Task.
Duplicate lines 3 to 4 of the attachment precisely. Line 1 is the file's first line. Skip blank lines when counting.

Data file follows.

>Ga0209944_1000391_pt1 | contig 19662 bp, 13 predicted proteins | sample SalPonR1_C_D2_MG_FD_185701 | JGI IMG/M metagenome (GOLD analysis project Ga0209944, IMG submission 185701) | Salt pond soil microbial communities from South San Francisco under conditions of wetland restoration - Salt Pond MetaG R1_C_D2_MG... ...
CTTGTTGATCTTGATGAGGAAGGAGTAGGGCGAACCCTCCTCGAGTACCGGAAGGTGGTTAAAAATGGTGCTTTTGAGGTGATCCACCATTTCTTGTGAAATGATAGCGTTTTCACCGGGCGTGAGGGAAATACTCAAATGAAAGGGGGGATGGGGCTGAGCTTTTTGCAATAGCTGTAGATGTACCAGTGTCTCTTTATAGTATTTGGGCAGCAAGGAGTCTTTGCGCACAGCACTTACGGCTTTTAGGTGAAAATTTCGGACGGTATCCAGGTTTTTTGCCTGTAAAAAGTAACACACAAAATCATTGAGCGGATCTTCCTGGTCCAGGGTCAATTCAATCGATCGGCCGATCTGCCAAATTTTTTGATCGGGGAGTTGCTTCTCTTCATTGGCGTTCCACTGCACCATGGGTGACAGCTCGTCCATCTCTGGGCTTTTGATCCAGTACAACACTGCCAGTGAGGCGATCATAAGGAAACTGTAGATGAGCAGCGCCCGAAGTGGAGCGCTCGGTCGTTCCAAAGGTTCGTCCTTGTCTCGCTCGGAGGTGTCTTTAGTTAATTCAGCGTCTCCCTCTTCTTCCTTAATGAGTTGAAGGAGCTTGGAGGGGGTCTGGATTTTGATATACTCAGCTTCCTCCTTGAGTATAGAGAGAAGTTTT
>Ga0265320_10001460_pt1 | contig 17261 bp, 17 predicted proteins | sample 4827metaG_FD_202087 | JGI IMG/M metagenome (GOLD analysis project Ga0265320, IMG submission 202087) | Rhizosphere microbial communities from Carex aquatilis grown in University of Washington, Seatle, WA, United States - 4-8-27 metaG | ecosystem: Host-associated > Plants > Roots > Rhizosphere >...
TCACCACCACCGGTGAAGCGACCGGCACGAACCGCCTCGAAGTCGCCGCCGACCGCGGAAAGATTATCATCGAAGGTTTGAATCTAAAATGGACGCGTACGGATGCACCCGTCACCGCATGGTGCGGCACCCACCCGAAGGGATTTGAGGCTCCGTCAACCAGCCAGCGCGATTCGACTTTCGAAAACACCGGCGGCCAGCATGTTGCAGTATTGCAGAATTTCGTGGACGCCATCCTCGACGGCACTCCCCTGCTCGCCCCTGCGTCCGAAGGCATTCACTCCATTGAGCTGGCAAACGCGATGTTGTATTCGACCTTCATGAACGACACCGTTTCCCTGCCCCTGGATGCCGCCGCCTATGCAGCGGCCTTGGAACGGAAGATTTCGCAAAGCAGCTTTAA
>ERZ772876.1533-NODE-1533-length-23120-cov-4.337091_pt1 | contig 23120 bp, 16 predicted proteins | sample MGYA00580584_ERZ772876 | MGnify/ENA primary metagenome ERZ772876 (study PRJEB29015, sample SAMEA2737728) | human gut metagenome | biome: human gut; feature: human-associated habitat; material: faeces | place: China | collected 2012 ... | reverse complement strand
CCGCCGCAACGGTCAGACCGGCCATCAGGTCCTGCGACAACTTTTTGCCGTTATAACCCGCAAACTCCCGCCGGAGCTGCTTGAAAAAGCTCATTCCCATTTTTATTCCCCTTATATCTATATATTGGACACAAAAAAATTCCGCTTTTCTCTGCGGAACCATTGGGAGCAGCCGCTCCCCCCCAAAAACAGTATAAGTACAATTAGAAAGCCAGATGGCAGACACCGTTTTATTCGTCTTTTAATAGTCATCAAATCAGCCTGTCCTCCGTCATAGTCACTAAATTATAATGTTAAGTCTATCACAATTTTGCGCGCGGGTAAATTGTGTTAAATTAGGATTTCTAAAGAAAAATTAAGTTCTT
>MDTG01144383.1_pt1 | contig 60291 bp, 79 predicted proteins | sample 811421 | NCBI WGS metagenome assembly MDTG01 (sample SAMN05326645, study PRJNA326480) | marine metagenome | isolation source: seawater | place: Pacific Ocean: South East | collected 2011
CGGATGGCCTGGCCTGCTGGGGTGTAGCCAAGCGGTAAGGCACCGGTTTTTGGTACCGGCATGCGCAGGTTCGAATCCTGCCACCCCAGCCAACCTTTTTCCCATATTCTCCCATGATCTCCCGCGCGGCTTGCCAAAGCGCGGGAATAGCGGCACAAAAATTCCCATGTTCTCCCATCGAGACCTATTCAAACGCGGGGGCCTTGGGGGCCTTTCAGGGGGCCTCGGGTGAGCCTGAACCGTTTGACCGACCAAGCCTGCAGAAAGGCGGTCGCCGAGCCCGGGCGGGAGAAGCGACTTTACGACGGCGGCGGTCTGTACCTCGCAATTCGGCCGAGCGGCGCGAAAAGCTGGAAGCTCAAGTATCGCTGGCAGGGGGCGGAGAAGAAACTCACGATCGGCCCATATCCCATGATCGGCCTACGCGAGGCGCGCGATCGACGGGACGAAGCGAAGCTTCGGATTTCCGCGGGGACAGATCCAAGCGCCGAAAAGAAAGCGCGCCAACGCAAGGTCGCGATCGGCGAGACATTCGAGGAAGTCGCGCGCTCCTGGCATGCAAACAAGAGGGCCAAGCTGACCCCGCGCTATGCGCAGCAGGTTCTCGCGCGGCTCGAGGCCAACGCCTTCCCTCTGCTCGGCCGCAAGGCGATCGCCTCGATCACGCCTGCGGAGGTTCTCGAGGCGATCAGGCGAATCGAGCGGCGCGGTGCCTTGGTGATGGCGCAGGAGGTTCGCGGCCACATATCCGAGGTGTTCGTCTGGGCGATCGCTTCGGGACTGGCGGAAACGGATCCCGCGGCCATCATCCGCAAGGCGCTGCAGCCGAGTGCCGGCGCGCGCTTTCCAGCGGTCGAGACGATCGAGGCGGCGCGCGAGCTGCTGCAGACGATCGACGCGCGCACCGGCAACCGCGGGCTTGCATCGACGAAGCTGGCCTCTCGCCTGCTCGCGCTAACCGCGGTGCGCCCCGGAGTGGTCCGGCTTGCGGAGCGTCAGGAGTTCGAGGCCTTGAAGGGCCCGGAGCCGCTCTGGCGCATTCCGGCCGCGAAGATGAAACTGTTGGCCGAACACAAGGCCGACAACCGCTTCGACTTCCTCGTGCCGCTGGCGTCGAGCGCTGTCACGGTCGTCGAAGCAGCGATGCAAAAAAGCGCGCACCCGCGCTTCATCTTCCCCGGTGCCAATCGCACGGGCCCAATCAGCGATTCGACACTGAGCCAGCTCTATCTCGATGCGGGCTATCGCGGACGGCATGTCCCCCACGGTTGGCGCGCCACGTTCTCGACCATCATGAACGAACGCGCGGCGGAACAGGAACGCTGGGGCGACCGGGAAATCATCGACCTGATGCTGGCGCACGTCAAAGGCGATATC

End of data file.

>Ga0265320_10001460_pt1 | contig 17261 bp, 17 predicted proteins | sample 4827metaG_FD_202087 | JGI IMG/M metagenome (GOLD analysis project Ga0265320, IMG submission 202087) | Rhizosphere microbial communities from Carex aquatilis grown in University of Washington, Seatle, WA, United States - 4-8-27 metaG | ecosystem: Host-associated > Plants > Roots > Rhizosphere >...
TCACCACCACCGGTGAAGCGACCGGCACGAACCGCCTCGAAGTCGCCGCCGACCGCGGAAAGATTATCATCGAAGGTTTGAATCTAAAATGGACGCGTACGGATGCACCCGTCACCGCATGGTGCGGCACCCACCCGAAGGGATTTGAGGCTCCGTCAACCAGCCAGCGCGATTCGACTTTCGAAAACACCGGCGGCCAGCATGTTGCAGTATTGCAGAATTTCGTGGACGCCATCCTCGACGGCACTCCCCTGCTCGCCCCTGCGTCCGAAGGCATTCACTCCATTGAGCTGGCAAACGCGATGTTGTATTCGACCTTCATGAACGACACCGTTTCCCTGCCCCTGGATGCCGCCGCCTATGCAGCGGCCTTGGAACGGAAGATTTCGCAAAGCAGCTTTAA